Thursday, August 11, 2016

Humans of New York Invisible Wounds


Are you following Invisible Wounds, the Humans of New York and Headstrong Project collaboration? Earlier today, I started to read one of the stories, which are told in several parts, and was instantly hooked. The stories are gripping, personal and vulnerable and I found myself thinking about the people in the photos all day.

From the photo above:

(1/4) “My brother went to Harvard. He’s ‘Good Will Hunting’ smart. I lived with him in Cambridge for a while, and I visited the campus chapel, and up on the walls they had the names of every Harvard man who’s died in war. The list was so long for World War I and World War II. It went all the way to the ceiling. But the list got thinner and thinner as time passed. The best and the brightest didn’t show up for Vietnam. And I understand. I get that it was an unpopular war. But they chose to not show up and there was a consequence for that. There were leadership failures. Standards were lowered and people were killed because of bad decisions. The wars in Iraq and Afghanistan were going to happen whether I chose to participate or not. I was a fortunate son of this country. I had a good family. I went to a private school. I graduated from a great college. A lot of the guys who served under me didn’t have those advantages. They relied on me to make tough decisions in dangerous situations. And I’m glad I was there to make those decisions.”



(2/3) “All we wanted to know was who the bad guys were. But nobody knew. We were getting picked off one by one and we couldn’t find the bad guys. Some guy who was helping you during the day might kill you at night. The enemy didn’t wear uniforms. Far more innocent people got hurt than anyone else. It wasn’t malicious. It was just legitimately confusing situations. When you’re driving to a meeting and a car bomb explodes, suddenly every car looks like a bomb. And you’re surrounded by cars. And anybody could have a suicide vest. And you’re surrounded by people. It was threat overload. And it was mentally exhausting. One day we were driving to a small village to pick up a young Iraqi boy. We were going to fly him to the US for a rare heart surgery. And I’m in the back of the convoy doing rear security. And this woman in a burqa starts walking toward me. And I’m shouting in Arabic for her to stop, but she keeps coming. And I can see she’s carrying something. She’s clutching something inside her burqa. And she won’t stop. And I keep trying to wave her away. I’m screaming at her and pointing my gun but she keeps coming closer. And I’m thinking that I have to kill her because she has a bomb. I have to do it. And I switch off my safety, and I’m just about to pull the trigger, and suddenly she opens up her burqa. And there’s a baby inside.”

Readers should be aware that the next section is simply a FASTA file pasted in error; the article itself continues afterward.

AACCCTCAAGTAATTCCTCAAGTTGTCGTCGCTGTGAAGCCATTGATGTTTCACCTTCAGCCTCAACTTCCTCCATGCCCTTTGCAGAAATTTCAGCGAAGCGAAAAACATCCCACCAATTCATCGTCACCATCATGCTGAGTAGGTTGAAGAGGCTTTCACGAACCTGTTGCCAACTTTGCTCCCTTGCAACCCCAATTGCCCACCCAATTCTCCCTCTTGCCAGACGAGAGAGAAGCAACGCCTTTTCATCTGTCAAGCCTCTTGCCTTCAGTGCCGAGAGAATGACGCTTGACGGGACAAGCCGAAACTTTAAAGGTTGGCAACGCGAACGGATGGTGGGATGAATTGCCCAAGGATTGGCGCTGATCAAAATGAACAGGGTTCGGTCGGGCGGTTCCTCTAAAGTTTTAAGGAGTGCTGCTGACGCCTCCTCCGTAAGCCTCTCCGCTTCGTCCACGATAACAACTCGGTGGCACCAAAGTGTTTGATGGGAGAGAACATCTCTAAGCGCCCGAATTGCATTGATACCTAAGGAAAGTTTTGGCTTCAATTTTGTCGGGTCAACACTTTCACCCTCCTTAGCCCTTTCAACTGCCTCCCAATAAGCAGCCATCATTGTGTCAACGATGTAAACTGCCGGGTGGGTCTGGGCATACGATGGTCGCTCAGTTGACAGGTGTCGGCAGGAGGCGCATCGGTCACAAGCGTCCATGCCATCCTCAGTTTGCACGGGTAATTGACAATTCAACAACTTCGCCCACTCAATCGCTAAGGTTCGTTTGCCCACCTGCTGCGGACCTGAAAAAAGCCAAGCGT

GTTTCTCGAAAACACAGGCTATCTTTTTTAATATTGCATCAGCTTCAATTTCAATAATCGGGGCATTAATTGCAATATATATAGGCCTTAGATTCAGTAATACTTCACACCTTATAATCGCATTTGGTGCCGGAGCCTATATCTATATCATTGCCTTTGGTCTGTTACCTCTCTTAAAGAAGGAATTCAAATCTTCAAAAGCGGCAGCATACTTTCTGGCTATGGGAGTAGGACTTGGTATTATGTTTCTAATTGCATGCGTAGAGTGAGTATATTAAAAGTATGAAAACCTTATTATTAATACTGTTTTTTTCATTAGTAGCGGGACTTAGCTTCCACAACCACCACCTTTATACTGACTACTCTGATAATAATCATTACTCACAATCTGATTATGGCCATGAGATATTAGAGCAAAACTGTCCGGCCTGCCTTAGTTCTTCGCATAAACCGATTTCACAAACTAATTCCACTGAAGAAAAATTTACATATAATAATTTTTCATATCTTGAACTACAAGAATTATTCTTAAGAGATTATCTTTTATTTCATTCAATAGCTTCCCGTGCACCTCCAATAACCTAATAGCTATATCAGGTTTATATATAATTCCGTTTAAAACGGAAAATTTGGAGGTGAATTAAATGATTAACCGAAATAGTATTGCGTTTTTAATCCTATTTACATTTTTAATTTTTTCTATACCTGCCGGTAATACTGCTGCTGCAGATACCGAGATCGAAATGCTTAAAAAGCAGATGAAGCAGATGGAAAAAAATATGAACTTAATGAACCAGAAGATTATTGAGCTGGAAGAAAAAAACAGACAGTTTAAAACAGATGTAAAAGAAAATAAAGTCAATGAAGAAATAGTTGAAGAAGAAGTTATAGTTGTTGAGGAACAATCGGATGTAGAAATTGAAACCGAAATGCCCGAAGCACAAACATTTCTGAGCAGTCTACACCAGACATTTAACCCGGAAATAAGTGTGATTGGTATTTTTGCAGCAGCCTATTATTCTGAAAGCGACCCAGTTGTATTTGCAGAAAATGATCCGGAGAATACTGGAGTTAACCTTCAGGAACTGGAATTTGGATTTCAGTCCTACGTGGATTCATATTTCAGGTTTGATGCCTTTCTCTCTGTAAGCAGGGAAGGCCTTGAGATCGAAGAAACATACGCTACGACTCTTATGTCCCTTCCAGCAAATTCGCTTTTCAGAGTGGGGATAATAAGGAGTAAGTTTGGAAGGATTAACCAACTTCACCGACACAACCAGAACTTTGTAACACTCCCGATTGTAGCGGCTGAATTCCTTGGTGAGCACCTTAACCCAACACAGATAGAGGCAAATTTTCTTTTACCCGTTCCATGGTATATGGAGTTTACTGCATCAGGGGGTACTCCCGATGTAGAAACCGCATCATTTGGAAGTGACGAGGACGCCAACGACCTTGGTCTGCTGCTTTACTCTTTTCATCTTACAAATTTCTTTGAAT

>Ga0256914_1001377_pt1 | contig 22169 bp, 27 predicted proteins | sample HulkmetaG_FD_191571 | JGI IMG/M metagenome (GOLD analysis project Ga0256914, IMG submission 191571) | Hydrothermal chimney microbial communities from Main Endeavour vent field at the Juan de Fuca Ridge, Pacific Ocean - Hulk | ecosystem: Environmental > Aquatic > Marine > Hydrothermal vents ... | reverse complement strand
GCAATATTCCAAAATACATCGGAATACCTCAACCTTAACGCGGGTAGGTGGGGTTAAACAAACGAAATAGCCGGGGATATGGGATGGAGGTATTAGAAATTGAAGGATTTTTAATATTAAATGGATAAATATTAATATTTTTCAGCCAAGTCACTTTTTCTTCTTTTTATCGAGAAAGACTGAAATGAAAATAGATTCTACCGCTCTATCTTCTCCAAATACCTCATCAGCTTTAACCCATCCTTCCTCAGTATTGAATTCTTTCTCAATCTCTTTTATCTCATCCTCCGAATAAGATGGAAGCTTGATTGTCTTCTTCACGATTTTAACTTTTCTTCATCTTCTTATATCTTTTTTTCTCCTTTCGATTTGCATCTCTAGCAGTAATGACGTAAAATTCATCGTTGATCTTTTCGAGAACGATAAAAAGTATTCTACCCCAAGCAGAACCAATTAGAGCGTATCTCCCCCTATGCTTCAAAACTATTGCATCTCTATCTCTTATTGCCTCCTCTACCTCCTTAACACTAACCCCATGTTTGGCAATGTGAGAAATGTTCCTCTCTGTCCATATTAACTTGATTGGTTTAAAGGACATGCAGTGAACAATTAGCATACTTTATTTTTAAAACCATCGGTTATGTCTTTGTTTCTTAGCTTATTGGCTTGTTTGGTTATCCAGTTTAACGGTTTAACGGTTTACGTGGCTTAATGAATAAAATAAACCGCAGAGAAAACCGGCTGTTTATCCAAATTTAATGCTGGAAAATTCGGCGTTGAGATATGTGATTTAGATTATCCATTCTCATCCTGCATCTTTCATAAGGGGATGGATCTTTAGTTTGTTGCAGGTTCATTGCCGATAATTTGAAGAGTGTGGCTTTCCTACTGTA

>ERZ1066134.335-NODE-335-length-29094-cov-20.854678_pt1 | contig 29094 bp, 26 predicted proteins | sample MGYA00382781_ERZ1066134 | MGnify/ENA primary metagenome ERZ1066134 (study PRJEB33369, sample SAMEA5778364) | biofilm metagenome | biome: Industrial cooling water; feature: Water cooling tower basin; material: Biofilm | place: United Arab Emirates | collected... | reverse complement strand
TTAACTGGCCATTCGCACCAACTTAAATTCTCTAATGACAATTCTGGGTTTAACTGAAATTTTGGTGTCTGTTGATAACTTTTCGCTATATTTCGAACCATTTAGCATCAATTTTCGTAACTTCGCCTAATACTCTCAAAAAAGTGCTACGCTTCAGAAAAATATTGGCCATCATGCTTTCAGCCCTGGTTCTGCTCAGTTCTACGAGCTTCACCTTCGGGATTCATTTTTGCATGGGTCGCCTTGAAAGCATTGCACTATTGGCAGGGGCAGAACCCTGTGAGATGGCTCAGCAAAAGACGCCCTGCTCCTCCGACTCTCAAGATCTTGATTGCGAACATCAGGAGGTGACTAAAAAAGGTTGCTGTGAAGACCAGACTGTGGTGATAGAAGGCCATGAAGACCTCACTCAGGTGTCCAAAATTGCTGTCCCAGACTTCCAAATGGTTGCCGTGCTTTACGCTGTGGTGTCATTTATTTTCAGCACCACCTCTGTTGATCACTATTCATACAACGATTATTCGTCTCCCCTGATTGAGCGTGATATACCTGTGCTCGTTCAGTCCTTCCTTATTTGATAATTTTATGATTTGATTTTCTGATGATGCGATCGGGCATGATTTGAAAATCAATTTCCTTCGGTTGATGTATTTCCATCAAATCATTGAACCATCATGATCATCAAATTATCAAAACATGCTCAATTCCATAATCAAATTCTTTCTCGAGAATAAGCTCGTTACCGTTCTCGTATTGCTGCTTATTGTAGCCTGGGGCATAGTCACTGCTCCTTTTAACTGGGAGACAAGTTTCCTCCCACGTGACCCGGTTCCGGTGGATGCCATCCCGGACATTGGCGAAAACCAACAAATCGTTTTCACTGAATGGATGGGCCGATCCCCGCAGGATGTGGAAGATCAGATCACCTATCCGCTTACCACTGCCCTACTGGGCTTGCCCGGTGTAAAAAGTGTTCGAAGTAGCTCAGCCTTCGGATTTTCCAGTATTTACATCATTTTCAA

(3/3) “I know guys who look back on the war as the best time in their lives. They’d love to go back. They only see themselves as a soldier and I want more for them than that. I want them to be OK with being home and finding new and better ways to be themselves. What happened to being a good person? Or being the best version of yourself? I think at the end of the day, everyone just wants to feel good about what they did. And so do I. But I don’t. I don’t want to wave the flag and say we killed those motherfuckers. I don’t want to be thanked for my service. I don’t think it made anything better and I don’t think we won any hearts or minds. For a long time after I got back, I isolated myself in a cabin and drank all the time. Then at one point I decided that I was going to try everything possible to feel better. I was going to try acupuncture, chiropracty, therapy, and if nothing worked, I was going to kill myself. Recently I’ve been experimenting with femininity. I’ve never been feminine. My father put me in mixed martial arts when I was nine. I became a blackbelt and a kickboxer. I was always the tough chick. Now I’m trying to go in the opposite direction. I'm being very cliche about it. I’m doing yoga. I’m wearing dresses everyday. I’m wearing make-up. I even joined a woman’s group. Every month we have a sacred circle on the new moon and do guided meditations, set intentions, and eat chocolate. God, this is harder to talk about than bombs.” 

Repatriating after life abroad as a civilian is hard enough; I can't even pretend to know what it would feel like after experiencing the trauma of war. But it makes me want to go back and watch episodes in the first season of Homeland when Carrie and Brody connect over the shared experience of returning home forever changed. To be clear, I am in no way comparing living abroad to fighting in a war. I'm thinking solely of how all-encompassing immersion experiences change us. On a very basic level, there is a similarity and shared element. J and I started watching Homeland while we were still in Switzerland and I bet I would hear a lot more in those scenes between Carrie and Brody now than I did then.

Head on over to Humans of New York to read the remaining parts of these stories and more. I have such infinite respect for the Headstrong Project and the important work they're doing of helping veterans heal and return to normal life after serving in a war zone. A huge thank you to Brandon for featuring these amazing stories along with the beautiful photos. It truly does humanize these veterans and their stories and bring us all together.

(Photos via Humans of New York)

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